A commentary on the article “Uniform-velocity spacetime crystals” by Zoé-Lise Deck-Léger et al. in Advanced Photonics Volume 1, Issue 5.
We are all familiar with crystal structures built from the periodic arrangement in space of atoms, molecules or even scatterers. Their periodicity is at the origin of a wealth of optical phenomena ranging from birefringence—first observed by Christiaan Huygens in the 17th century1—to optical bandgaps in photonic crystals and their promise to slow down light in the 21st century.2 This modulation of the dielectric function is not limited to one, two or three space dimensions, but can also be forced upon the fourth dimension: time! Actually, as early as the beginning of the 1960s, the idea of modulating the dielectric function in time emerged,3 and was later elaborated to control parametric nonlinear processes by virtue of travelling waves,4 paving the way for extremely efficient devices, such as traveling-wave photodetectors.5 Exploring periodic variations of the dielectric function in all four dimensions of space and time unleashes fascinating physics and provides opportunities for exciting experiments.
In this issue of Advanced Photonics, Zoé-Lise Deck-Léger et al.6 offer an extremely insightful analysis of such spacetime crystals, where the dielectric function is modulated periodically in space and time. Exploring all four dimensions of our environment is certainly vertiginous and quite confusing at best. The authors overcome this challenge by focusing on 2D spacetime crystals with periodicity in time and in one space dimension. This way, they are able to use concepts from special relativity and provide explicit pictorial representations of the different optical phenomena associated with simultaneous spatial and temporal periodicities.
Planar interfaces between regions of time/space with different dielectric functions play a key role in the chosen geometry and are treated in detail, leading to a generalization of the Stokes principle for a spacetime interface. Here, this principle is elegantly derived from sole considerations on symmetries supported by the system.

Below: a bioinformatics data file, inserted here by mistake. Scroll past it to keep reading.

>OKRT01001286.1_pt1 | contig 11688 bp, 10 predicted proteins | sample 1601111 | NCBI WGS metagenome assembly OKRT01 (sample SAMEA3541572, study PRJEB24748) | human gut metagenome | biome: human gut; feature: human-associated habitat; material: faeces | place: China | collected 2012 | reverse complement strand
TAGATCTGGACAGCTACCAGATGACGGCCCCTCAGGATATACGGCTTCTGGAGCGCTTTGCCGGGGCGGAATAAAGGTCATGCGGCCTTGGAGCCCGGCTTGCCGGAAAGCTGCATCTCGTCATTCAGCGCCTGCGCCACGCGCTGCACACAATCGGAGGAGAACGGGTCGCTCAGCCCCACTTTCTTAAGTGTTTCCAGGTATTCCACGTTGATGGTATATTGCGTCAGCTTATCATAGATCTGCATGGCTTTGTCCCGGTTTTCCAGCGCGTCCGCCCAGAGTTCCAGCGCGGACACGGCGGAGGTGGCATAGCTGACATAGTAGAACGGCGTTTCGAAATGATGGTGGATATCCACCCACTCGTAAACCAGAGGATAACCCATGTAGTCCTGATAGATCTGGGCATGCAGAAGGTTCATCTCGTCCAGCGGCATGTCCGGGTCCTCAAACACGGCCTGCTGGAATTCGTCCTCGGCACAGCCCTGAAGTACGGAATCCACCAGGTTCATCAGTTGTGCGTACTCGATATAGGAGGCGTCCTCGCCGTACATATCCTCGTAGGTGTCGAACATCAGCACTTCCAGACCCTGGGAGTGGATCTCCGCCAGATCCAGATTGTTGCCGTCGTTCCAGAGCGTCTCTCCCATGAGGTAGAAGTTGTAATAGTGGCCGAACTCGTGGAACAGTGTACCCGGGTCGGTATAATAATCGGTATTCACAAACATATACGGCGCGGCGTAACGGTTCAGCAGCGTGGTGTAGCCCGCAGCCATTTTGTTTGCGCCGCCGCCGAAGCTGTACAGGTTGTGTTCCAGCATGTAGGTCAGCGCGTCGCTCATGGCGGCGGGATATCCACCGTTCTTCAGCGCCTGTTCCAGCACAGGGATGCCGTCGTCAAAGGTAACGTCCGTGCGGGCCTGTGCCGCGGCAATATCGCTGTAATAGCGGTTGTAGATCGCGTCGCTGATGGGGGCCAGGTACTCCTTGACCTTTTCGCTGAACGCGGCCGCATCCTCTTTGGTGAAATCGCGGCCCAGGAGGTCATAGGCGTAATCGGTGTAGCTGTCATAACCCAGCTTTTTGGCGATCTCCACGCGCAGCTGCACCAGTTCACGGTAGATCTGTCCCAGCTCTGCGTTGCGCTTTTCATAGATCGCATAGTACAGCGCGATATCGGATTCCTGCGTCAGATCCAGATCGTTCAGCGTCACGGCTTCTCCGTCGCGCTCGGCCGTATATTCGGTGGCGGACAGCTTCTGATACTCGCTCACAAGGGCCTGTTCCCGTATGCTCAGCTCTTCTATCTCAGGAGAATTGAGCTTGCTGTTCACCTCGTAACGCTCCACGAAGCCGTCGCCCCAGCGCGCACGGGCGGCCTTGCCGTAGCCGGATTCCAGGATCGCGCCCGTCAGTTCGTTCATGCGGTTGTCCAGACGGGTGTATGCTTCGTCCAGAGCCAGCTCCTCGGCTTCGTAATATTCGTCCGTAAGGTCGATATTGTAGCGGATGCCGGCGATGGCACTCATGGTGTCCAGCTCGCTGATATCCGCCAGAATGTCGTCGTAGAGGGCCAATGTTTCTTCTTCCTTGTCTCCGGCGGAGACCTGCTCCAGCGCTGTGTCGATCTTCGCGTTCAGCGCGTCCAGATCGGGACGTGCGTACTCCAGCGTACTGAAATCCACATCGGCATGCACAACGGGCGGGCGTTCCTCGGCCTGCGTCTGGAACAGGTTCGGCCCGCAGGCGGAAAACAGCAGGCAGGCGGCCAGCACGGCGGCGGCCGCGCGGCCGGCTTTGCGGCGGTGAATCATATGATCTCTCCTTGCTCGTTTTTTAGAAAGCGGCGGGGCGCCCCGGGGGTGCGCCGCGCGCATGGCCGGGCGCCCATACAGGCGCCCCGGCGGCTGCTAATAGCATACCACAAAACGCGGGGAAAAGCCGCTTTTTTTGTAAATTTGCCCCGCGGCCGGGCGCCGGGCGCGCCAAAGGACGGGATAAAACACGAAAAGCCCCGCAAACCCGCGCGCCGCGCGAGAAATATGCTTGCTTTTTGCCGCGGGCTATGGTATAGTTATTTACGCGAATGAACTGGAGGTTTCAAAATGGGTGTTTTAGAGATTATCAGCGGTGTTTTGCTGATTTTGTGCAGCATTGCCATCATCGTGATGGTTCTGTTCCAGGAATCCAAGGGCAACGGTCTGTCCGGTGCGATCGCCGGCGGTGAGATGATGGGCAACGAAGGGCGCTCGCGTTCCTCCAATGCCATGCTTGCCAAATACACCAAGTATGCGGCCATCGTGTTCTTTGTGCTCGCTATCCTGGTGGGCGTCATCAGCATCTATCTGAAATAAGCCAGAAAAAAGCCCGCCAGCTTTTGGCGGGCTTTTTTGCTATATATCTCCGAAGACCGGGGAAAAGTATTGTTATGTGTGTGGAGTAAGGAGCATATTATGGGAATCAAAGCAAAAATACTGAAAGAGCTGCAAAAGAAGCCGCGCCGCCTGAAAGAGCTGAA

The light line reigns over a spacetime crystal, as it divides it between subliminal and superluminal structures, which are related via space-time inversion and build two dual electromagnetic problem spaces. These two problem spaces support extremely different solutions for a problem as simple as light transmission through a slab. While the subluminal slab behaves in a way similar to the time-invariant antireflection coating we find on spectacles, with light bouncing forth and back ad infinitum; for the superluminal slab such multiple reflections do not exist and light is merely “transmitted” through the slab at a later moment in time.
With the current pace of technological developments, we can trust that the concepts elaborated by Deck-Léger and colleagues will soon prompt experimental implementations of this new fascinating chapter of photonics, as was the case for the seminal work of Cassedy and Oliner in the 1960s.3
Olivier J. F. Martin is professor of nanophotonics and optical signal processing at the Swiss Federal Institute of Technology Lausanne (EPFL), where he conducts a comprehensive research on the optical properties of plasmonic nanostructures, with applications in trapping, sensing, metasurfaces and nonlinear optics.